It's a bit of a "trap" we have bought into thinking we're done when we make a feature available to our internal teams.
That's just the start of that feature's lifecycle actually.
You should have already early adopters for that new feature (because you collaborated with the teams that requested it, right?)
Next up is to focus on early majority, start "marketing" the feature/service and identify any major roadblocks/friction for more teams to adopt it.
You might find out the feature is not adequate for many teams, then you have to go back to the drawing board.
Or, like you said, teams are too busy to "change", then it's on you to lower the cost of adoption.
We go into a lot more depth on all these aspects in our Platform as a Product online training btw: https://bit.ly/3MS88Pt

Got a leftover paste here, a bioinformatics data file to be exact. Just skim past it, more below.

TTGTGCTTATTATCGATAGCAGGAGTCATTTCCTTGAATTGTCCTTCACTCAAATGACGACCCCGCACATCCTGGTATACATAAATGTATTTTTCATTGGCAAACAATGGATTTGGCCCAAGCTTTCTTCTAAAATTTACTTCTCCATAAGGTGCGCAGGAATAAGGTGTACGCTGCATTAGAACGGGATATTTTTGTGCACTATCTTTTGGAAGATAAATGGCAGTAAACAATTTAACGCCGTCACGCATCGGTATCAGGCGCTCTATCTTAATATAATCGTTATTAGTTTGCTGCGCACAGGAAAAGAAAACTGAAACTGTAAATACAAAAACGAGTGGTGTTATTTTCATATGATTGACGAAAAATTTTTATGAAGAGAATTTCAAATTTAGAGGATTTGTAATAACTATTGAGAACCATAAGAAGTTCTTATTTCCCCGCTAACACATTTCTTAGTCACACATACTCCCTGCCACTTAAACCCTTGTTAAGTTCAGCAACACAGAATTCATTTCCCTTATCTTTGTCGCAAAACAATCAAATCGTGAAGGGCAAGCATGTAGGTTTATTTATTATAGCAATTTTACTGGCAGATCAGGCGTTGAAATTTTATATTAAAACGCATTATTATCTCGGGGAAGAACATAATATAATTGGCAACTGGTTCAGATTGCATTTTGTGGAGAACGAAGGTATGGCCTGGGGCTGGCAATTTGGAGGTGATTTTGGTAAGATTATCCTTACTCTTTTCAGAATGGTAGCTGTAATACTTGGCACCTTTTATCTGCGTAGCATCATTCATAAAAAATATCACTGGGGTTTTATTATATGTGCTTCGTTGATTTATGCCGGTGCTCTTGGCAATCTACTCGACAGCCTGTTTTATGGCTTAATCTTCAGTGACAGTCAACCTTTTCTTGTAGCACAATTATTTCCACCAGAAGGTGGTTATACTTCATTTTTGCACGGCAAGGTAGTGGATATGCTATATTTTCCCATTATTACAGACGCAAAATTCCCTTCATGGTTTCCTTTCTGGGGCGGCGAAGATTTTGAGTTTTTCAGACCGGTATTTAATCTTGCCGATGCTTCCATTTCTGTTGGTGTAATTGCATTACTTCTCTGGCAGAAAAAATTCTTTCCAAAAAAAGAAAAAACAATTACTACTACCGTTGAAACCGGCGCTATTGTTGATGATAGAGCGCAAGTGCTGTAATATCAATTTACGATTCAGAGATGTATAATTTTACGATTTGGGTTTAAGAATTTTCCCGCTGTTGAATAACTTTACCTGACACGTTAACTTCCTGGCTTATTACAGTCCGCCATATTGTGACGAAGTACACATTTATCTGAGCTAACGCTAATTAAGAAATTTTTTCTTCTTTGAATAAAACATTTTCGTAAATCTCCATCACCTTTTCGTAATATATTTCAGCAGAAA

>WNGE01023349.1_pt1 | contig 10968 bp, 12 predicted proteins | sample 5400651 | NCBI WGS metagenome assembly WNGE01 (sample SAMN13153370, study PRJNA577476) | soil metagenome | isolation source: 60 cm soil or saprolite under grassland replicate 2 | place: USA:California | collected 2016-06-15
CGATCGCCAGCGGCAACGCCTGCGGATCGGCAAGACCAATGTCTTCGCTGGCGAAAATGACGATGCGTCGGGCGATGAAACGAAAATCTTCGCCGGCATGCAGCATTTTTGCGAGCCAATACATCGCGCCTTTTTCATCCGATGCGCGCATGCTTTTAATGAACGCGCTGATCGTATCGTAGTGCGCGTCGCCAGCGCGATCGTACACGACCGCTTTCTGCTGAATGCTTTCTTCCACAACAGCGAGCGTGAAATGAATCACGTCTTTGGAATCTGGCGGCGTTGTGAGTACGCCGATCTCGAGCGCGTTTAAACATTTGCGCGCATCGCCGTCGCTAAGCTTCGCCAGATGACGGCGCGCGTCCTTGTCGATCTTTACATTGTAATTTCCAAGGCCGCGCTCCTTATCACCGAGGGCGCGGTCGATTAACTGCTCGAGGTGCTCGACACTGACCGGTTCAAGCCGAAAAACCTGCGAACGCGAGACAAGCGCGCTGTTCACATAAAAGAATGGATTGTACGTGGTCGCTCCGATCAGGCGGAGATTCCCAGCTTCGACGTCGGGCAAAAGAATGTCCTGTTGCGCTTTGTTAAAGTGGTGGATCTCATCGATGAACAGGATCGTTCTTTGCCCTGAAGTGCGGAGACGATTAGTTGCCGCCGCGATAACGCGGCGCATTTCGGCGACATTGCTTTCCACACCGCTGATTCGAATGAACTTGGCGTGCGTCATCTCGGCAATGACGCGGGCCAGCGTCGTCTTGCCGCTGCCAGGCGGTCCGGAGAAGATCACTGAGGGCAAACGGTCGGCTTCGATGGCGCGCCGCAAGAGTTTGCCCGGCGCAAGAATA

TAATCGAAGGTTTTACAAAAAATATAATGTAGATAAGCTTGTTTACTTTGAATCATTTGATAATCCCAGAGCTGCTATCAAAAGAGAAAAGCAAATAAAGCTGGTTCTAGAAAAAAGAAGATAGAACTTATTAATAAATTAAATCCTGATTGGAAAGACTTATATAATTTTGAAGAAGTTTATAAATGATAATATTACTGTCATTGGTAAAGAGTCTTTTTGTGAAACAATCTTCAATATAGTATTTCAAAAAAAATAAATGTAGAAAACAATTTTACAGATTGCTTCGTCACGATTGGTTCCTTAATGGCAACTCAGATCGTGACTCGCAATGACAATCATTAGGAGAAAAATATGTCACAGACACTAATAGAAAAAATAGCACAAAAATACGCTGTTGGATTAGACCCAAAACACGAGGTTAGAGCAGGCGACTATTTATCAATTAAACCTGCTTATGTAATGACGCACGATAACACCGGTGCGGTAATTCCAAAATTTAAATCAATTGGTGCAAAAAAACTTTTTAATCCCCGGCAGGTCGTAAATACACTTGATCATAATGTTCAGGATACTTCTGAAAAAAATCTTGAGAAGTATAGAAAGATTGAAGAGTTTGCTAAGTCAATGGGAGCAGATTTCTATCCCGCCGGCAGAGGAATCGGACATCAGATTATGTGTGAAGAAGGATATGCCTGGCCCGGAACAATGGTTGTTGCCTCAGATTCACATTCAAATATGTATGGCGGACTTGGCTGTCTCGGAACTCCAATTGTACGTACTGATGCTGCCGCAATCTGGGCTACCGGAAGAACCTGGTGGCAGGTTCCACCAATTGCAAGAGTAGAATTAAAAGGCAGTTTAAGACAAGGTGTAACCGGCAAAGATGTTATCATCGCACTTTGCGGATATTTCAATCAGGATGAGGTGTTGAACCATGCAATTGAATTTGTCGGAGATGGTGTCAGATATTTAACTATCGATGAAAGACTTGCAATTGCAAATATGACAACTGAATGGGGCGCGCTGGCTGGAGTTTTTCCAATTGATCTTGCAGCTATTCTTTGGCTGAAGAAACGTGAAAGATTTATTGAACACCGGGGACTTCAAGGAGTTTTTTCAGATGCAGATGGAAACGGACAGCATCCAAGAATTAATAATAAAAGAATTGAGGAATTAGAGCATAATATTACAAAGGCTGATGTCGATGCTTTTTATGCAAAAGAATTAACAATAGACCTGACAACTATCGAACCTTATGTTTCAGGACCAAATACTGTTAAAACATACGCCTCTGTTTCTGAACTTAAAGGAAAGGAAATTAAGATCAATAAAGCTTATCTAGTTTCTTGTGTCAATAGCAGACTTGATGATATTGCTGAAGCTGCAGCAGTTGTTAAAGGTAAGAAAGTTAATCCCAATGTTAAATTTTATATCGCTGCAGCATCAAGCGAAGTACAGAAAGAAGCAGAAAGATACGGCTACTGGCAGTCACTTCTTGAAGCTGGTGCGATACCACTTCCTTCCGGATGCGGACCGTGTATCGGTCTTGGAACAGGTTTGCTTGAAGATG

(use conference code platformcon-15off for 15% discount)
As for the Frontend questions, what I've seen sometimes are "design platforms" or "design systems" but those have more of a UX/UI focus. Here's an example from NAV, a gov org in Norway: https://teamtopologies.com/industry-examples/how-the-internal-technology-platform-creates-value-at-nav
They say: "The design system is a library of design components, guidelines and good practices. The main user groups are designers and front end developers."
The difficult thing (one of) about platforms if evolving the boundaries of what's in and out. I would expect that for frontend as well.
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Piotr Baltrukiewicz

06/09/2022, 4:51 PM
perfect with the frontend, this is exactly the idea of building Design System team, thanks for the article
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but regarding being a frontrunner in new technology ideas - should we sometimes "create" a need for using some tooling/change the current approach? But that moves us into salesman territory and selling vacuum cleaners that maybe no one wants / is reluctant to use and selling creates a major frustrations. Do you think there is a place for such kind of projects on Platform roadmap?
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Jessica Ulyate